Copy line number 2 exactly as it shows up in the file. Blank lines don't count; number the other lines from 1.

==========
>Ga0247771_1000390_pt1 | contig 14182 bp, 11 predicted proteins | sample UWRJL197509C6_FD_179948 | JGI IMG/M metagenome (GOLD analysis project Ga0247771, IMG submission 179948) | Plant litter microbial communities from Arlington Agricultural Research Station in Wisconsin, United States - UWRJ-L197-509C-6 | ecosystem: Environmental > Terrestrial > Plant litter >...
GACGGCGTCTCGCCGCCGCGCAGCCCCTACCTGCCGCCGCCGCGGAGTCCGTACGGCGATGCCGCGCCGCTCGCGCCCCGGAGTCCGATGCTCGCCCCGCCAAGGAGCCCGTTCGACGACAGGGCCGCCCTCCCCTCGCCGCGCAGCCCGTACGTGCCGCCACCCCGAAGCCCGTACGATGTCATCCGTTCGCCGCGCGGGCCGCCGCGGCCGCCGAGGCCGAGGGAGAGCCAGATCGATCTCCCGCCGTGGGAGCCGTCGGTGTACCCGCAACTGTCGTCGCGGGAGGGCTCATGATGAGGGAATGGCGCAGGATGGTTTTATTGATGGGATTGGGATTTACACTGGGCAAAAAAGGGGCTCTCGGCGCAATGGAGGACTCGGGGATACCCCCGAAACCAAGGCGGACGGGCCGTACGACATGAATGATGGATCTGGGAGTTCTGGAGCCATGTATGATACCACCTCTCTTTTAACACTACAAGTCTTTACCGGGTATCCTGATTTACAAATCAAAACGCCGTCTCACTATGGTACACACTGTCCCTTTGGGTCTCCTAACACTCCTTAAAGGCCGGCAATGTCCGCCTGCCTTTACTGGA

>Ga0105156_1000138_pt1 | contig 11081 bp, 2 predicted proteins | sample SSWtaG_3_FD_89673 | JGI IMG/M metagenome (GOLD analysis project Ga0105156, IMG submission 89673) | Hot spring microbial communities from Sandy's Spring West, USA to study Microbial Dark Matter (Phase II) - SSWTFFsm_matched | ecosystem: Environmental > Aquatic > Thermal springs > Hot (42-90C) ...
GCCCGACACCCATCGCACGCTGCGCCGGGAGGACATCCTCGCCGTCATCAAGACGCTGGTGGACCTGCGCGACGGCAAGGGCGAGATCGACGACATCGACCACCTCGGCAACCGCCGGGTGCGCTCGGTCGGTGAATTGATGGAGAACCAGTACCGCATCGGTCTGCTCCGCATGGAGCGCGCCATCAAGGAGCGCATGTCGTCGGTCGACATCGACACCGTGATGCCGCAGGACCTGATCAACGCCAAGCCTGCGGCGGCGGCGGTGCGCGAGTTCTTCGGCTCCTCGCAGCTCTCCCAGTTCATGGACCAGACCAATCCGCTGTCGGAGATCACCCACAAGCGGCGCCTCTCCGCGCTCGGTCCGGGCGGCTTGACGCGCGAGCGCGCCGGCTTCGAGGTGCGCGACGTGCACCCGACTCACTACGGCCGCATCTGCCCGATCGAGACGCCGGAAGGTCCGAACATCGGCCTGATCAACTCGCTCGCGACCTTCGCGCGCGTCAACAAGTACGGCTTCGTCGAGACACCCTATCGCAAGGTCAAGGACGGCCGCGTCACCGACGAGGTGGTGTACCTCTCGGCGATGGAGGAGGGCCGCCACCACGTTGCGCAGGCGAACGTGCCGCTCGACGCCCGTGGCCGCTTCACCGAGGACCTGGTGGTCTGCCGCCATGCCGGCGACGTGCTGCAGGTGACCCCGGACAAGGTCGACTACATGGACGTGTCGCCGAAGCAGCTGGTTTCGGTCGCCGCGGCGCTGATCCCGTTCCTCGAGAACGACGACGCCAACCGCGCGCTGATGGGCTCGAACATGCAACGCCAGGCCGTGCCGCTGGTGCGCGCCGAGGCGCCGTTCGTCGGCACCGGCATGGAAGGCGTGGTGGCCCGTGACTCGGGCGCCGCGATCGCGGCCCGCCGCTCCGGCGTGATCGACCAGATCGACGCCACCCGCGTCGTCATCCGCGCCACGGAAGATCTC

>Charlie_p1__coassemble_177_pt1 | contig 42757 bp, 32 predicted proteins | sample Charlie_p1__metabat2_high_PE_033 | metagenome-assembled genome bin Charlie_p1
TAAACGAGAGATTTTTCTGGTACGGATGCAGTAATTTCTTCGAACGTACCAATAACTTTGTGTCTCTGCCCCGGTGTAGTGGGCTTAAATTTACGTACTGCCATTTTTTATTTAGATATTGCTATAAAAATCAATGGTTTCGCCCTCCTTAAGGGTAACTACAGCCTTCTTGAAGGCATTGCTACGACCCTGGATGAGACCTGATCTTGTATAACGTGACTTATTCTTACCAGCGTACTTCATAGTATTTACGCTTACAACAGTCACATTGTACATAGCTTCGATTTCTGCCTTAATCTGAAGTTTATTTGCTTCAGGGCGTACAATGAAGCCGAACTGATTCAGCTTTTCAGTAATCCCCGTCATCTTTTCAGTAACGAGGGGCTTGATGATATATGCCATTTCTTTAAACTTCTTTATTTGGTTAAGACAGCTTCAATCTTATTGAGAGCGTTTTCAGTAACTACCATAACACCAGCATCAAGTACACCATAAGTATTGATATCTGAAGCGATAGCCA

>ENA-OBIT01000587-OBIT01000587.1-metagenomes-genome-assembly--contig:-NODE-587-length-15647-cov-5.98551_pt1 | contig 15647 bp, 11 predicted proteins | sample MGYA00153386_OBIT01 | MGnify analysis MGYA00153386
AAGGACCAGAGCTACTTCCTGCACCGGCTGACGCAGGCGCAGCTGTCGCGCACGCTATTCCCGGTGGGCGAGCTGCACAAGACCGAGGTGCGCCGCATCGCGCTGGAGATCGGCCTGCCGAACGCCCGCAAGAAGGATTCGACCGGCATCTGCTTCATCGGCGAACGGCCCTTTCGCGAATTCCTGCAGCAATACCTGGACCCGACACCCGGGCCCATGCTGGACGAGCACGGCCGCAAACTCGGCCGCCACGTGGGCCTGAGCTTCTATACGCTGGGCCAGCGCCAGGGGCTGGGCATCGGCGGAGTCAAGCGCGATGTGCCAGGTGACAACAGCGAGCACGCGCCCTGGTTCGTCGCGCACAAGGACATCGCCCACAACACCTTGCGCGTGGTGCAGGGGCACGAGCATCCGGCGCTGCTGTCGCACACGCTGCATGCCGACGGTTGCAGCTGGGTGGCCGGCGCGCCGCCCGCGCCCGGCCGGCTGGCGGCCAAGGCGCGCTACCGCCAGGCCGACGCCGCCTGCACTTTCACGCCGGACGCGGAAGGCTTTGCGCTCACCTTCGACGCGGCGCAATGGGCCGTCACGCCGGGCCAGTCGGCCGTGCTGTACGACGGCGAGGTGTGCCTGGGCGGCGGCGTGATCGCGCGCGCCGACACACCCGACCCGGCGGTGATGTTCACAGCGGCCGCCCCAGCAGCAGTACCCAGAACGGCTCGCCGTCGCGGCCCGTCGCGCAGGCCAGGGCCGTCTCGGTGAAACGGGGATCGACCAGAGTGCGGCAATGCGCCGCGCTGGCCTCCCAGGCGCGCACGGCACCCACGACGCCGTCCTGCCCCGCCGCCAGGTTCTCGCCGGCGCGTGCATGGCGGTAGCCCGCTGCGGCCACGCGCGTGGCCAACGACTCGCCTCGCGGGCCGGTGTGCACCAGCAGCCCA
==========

GACGGCGTCTCGCCGCCGCGCAGCCCCTACCTGCCGCCGCCGCGGAGTCCGTACGGCGATGCCGCGCCGCTCGCGCCCCGGAGTCCGATGCTCGCCCCGCCAAGGAGCCCGTTCGACGACAGGGCCGCCCTCCCCTCGCCGCGCAGCCCGTACGTGCCGCCACCCCGAAGCCCGTACGATGTCATCCGTTCGCCGCGCGGGCCGCCGCGGCCGCCGAGGCCGAGGGAGAGCCAGATCGATCTCCCGCCGTGGGAGCCGTCGGTGTACCCGCAACTGTCGTCGCGGGAGGGCTCATGATGAGGGAATGGCGCAGGATGGTTTTATTGATGGGATTGGGATTTACACTGGGCAAAAAAGGGGCTCTCGGCGCAATGGAGGACTCGGGGATACCCCCGAAACCAAGGCGGACGGGCCGTACGACATGAATGATGGATCTGGGAGTTCTGGAGCCATGTATGATACCACCTCTCTTTTAACACTACAAGTCTTTACCGGGTATCCTGATTTACAAATCAAAACGCCGTCTCACTATGGTACACACTGTCCCTTTGGGTCTCCTAACACTCCTTAAAGGCCGGCAATGTCCGCCTGCCTTTACTGGA